martes, 27 de noviembre de 2012

Rooftop antennas

The image that any city shows, just like with most things in life, is not unique, and it often depends on the viewer's gaze. Above the asphalt of sidewalks, pedestrians and shops at street level there is another reality that is only noticeable by birds or from high places: the rooftops.
Anyone who has lived on a high floor of Ciutat Vella, Gràcia or Poble Sec will probably know  what I am talking about, a very specific image that fits naturally in the chaotic Mediterranean spirit of Barcelona.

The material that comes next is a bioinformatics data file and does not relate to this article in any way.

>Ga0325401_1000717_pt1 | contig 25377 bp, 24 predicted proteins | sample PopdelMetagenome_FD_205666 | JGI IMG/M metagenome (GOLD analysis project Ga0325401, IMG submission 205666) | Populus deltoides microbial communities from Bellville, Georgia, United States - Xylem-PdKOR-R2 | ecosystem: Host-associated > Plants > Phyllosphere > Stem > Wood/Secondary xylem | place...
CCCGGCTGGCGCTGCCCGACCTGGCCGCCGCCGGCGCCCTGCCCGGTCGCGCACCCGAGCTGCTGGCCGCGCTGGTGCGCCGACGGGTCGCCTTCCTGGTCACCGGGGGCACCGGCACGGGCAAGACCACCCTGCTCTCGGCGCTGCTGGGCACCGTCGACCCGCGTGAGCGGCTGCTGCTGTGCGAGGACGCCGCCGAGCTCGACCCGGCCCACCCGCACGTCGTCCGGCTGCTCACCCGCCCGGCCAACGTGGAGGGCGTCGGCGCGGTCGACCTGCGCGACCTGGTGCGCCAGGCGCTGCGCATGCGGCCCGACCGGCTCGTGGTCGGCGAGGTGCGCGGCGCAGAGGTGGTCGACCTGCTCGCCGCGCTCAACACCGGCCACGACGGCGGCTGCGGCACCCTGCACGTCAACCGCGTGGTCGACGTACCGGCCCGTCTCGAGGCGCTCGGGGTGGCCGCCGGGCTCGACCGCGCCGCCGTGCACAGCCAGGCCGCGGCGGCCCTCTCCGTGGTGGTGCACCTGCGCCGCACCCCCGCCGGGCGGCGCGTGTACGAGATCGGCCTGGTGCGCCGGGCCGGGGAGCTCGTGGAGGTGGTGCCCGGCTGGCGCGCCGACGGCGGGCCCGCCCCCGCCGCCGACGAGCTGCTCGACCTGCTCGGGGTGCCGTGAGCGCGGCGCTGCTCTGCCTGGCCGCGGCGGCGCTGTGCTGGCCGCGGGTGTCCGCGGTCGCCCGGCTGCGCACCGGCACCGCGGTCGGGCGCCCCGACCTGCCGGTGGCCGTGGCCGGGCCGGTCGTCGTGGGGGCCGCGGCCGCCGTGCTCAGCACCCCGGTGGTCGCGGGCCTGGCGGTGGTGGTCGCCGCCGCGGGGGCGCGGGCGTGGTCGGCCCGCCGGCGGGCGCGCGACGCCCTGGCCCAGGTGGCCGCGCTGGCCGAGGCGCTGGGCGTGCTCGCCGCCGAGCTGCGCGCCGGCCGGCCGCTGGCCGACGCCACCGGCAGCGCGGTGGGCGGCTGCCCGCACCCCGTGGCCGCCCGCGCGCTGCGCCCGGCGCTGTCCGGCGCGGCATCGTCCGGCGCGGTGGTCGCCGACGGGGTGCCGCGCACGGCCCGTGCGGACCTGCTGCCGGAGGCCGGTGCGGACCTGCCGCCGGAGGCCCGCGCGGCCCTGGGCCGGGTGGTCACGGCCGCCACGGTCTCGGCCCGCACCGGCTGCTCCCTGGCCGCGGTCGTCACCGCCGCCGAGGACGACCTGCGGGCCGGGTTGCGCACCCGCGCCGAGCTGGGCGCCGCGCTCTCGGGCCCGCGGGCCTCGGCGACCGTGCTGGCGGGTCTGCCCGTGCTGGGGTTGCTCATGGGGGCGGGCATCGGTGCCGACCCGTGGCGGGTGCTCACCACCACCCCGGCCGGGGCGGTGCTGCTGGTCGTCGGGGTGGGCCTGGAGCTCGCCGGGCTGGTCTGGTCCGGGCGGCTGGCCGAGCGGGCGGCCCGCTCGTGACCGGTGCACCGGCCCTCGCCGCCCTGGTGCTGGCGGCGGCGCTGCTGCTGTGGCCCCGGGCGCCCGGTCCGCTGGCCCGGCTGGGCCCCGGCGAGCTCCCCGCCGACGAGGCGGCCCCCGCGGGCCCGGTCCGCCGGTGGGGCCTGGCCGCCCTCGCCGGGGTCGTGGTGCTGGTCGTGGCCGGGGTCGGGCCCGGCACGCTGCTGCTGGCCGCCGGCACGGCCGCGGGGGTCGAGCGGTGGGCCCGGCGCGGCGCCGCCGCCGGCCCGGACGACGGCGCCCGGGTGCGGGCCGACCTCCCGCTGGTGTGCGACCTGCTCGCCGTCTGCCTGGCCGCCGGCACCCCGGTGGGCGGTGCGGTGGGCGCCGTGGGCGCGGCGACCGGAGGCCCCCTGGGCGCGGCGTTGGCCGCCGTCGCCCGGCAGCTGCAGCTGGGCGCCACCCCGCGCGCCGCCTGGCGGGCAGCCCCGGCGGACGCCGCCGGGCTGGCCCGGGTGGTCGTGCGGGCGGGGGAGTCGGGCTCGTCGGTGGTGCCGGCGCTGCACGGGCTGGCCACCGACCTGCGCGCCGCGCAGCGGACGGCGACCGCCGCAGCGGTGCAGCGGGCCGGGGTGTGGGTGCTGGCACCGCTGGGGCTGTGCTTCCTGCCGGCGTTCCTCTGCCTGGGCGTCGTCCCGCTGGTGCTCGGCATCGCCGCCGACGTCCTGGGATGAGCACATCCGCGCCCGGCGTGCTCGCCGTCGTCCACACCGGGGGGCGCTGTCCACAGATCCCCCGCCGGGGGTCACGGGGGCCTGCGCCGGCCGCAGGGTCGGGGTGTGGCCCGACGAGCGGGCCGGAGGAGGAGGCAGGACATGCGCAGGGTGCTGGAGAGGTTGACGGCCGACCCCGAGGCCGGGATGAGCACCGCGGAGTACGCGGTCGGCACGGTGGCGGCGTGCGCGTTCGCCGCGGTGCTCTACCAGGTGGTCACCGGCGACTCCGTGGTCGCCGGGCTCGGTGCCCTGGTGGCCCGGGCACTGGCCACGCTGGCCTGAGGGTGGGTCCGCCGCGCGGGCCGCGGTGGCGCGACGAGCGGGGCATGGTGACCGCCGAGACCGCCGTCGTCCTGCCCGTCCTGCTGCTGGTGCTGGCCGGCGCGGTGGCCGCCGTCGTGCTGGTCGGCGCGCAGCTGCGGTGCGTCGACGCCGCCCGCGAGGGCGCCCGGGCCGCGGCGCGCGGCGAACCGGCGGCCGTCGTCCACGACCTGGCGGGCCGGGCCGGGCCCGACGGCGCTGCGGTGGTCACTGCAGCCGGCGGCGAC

These roofs are used for many things: hanging clothes, holding neighborhood meetings or sunbathing, but what I like to see are the antennas. And I do not mean satellite dishes, but the traditional aerials, which look like small twigs of fragile static trees.
I know that for many people the antennas are "dirty" visual elements, and that they have many drawbacks, including the difficulty of access, the higher maintenance costs and a lower quality of reception of channels, and I know that they will gradually disappear.. that's why I like looking at them thinking they are an endangered landscape.
I leave two images: a Picasso painting titled "Roofs of Barcelona" (1903) and the cover of a very good album: El món en un cafè, by the band 4t 1a.

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